Wednesday, January 24, 2024

In the Formerly United States of America



Things are spinning out of control in the Disunited States of America.

The governing Board of Regents of the ten-campus University of California system expects to discuss on Thursday a proposal which

would challenge a 1986 federal law prohibiting people without immigration status from legally working. The UC seeks to create an exception for people who were largely brought to the U.S. by their parents as children and would previously have been allowed to work under the Deferred Action for Childhood Arrivals, or DACA. Students without legal immigration status already attend the University of California while paying in-state tuition.

DHS officials, concerned about a breach of federal law, warned the university that the Biden administration might be forced to sue or take administrative action blocking the effort if the proposal was approved — teeing up an awkward confrontation at a time when the president is already under fire over immigration....

The proposal would challenge a 1986 federal law prohibiting people without immigration status from legally working. The UC seeks to create an exception for people who were largely brought to the U.S. by their parents as children and would previously have been allowed to work under the Deferred Action for Childhood Arrivals, or DACA. Students without legal immigration status already attend the University of California while paying in-state tuition.....

The beneficiaries would include people who would have been allowed to work under DACA. The government stopped allowing people to enroll in the program in 2021 in response to a court order stemming from conservative legal challenges.

Prominent legal scholars within the UC, Ivy League and elsewhere have argued the university can legally hire the students, contending the 1986 Immigration Reform and Control Act — which includes a ban on unauthorized employment — doesn’t apply to states.

Doesn't apply to states. East and a little south is Austin, in which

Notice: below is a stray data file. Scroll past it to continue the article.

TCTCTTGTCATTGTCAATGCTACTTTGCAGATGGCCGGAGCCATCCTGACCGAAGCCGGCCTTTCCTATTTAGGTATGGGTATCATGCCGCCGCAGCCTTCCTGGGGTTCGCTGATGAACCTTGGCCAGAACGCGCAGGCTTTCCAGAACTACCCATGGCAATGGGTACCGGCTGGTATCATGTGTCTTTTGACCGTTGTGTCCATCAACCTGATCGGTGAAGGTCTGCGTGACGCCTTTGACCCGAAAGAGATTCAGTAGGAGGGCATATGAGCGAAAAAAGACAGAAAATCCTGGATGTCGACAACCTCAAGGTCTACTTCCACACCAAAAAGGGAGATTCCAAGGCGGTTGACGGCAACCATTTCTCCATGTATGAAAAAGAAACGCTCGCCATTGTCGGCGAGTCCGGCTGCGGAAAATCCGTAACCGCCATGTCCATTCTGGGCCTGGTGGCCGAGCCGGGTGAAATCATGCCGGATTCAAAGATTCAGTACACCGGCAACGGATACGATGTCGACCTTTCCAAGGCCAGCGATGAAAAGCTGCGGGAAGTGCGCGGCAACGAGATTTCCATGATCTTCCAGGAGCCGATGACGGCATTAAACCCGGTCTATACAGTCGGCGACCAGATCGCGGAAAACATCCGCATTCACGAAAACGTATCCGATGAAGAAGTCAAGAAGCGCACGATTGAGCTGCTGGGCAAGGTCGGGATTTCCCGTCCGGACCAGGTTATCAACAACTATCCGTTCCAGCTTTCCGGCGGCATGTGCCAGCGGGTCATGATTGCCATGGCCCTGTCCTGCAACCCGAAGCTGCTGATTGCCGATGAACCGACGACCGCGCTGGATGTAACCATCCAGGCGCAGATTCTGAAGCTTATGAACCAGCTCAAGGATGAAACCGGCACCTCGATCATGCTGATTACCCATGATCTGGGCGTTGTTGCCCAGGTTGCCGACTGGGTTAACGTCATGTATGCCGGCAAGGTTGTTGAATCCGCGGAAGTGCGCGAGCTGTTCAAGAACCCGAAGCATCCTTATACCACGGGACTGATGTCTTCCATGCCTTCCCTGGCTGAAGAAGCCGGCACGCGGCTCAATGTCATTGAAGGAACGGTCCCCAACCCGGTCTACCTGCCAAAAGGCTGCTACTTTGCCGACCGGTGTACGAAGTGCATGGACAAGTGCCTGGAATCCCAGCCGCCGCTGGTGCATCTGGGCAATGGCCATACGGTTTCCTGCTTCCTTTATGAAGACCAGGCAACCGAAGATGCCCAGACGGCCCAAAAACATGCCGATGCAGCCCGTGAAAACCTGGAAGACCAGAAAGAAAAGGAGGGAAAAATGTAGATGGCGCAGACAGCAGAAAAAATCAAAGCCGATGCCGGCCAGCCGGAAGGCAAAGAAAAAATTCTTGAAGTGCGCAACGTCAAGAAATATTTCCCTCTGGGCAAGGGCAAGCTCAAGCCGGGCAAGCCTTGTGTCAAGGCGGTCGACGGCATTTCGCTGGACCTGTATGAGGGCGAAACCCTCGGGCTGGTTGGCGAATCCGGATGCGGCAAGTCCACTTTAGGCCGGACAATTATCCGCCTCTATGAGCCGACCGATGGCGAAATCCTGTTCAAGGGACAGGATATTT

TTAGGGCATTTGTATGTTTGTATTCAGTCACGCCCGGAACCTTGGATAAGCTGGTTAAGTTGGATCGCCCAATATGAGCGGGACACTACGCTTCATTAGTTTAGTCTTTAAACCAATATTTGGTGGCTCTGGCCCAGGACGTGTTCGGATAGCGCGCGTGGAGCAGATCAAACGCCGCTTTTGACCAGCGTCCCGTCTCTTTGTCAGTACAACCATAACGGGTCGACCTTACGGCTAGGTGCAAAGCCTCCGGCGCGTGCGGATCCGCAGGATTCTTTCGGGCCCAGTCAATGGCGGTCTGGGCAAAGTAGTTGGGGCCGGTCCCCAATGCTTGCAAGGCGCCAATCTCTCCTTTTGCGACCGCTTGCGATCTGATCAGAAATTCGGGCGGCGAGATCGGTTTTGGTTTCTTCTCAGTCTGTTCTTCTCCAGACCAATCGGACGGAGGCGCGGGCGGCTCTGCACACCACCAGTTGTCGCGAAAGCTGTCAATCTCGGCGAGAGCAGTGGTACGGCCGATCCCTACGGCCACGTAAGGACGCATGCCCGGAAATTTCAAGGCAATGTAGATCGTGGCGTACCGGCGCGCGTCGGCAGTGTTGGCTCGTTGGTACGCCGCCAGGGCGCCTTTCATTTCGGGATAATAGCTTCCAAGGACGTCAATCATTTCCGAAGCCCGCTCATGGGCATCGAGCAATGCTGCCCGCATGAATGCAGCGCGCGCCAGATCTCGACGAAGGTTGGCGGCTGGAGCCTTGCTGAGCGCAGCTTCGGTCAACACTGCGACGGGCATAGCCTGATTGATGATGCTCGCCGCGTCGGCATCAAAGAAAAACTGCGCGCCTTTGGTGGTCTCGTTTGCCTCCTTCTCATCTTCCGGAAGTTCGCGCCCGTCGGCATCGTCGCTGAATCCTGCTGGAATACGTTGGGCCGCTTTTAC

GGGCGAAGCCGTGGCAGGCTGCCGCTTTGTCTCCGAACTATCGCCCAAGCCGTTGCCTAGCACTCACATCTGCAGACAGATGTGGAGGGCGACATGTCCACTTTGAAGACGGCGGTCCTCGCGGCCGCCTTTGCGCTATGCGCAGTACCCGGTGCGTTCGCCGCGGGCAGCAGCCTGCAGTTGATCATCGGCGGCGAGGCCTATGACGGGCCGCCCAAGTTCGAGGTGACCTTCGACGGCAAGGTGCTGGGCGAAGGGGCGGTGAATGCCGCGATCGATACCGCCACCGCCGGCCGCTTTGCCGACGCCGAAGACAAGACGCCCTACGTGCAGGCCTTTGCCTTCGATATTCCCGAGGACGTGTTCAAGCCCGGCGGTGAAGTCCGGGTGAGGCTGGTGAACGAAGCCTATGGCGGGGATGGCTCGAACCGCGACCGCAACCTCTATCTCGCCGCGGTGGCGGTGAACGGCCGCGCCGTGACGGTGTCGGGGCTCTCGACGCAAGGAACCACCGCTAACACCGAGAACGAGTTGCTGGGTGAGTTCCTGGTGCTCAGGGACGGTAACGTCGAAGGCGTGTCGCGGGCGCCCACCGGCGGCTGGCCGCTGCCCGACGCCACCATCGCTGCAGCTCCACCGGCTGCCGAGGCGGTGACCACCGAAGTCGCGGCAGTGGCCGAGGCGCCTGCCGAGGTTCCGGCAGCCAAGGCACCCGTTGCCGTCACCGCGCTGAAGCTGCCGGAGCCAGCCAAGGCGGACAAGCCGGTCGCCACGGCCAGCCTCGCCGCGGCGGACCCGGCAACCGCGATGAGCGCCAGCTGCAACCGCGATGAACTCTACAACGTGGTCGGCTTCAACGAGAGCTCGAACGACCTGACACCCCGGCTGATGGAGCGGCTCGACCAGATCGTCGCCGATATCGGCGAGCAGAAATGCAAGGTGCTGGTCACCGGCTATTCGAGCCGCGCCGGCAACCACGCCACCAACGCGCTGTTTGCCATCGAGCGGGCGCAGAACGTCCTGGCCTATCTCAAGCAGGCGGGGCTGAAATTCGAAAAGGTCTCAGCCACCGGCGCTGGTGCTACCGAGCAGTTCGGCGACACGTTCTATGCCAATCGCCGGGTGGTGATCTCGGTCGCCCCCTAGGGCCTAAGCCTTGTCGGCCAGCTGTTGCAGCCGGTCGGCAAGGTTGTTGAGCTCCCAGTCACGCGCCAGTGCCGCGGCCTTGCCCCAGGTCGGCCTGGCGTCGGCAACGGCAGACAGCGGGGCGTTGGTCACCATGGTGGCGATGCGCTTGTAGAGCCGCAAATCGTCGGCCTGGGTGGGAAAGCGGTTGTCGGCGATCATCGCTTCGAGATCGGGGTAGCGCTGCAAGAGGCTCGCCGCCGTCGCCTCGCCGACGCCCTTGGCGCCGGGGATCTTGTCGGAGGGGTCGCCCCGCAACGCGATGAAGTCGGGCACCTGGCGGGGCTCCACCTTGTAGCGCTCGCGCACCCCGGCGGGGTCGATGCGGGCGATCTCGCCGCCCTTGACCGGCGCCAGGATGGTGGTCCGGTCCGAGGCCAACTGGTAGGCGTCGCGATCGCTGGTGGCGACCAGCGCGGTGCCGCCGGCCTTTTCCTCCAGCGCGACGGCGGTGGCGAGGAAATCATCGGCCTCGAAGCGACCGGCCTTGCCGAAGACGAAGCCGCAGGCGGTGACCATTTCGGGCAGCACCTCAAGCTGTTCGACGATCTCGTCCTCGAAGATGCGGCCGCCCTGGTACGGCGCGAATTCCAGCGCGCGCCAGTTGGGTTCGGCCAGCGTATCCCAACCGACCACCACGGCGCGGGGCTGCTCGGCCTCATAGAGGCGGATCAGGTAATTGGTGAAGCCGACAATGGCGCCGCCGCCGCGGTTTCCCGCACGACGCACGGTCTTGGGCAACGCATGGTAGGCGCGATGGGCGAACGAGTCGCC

The attorney general of Texas on Wednesday defied federal officials who demanded state authorities abandon a public park along the U.S.-Mexico border that state National Guard soldiers seized last week, setting up a legal showdown with the Biden administration over the country's immigration policies.

Over the weekend, the Department of Homeland Security called on Texas officials to stop blocking federal Border Patrol from entering Shelby Park in Eagle Pass, an area next to the Rio Grande that the agency had been using to hold and inspect migrants. The department said Texas' move to commandeer the park was obstructing Border Patrol's obligations to apprehend and process migrants.

The top lawyer at DHS, Jonathan Meyer, warned Texas Attorney General Paxton over the weekend that the department would refer the matter to the Justice Department for potential legal action if the state did not relent.

In a scathing response to Meyer on Wednesday, Paxton indicated that Texas would not back down, rejecting the Biden administration's accusation that state's actions were "clearly unconstitutional."


         


One supporter of the proposal to bend over backward for (illegal) immigrants, University of California Regent Jose Hernandez, has remarked "it's about making sure that all students have the same type of experiential learning opportunities at our UC campuses." He might be disturbed to know that he has much in common with Texas Attorney General Ken Paxton, as well as that state's governor, Greg Abbott, who want to determine immigration policy for the nation. 

They're both wrong. And their supporters have little regard for the United States of America, which are now states increasingly anything but united.



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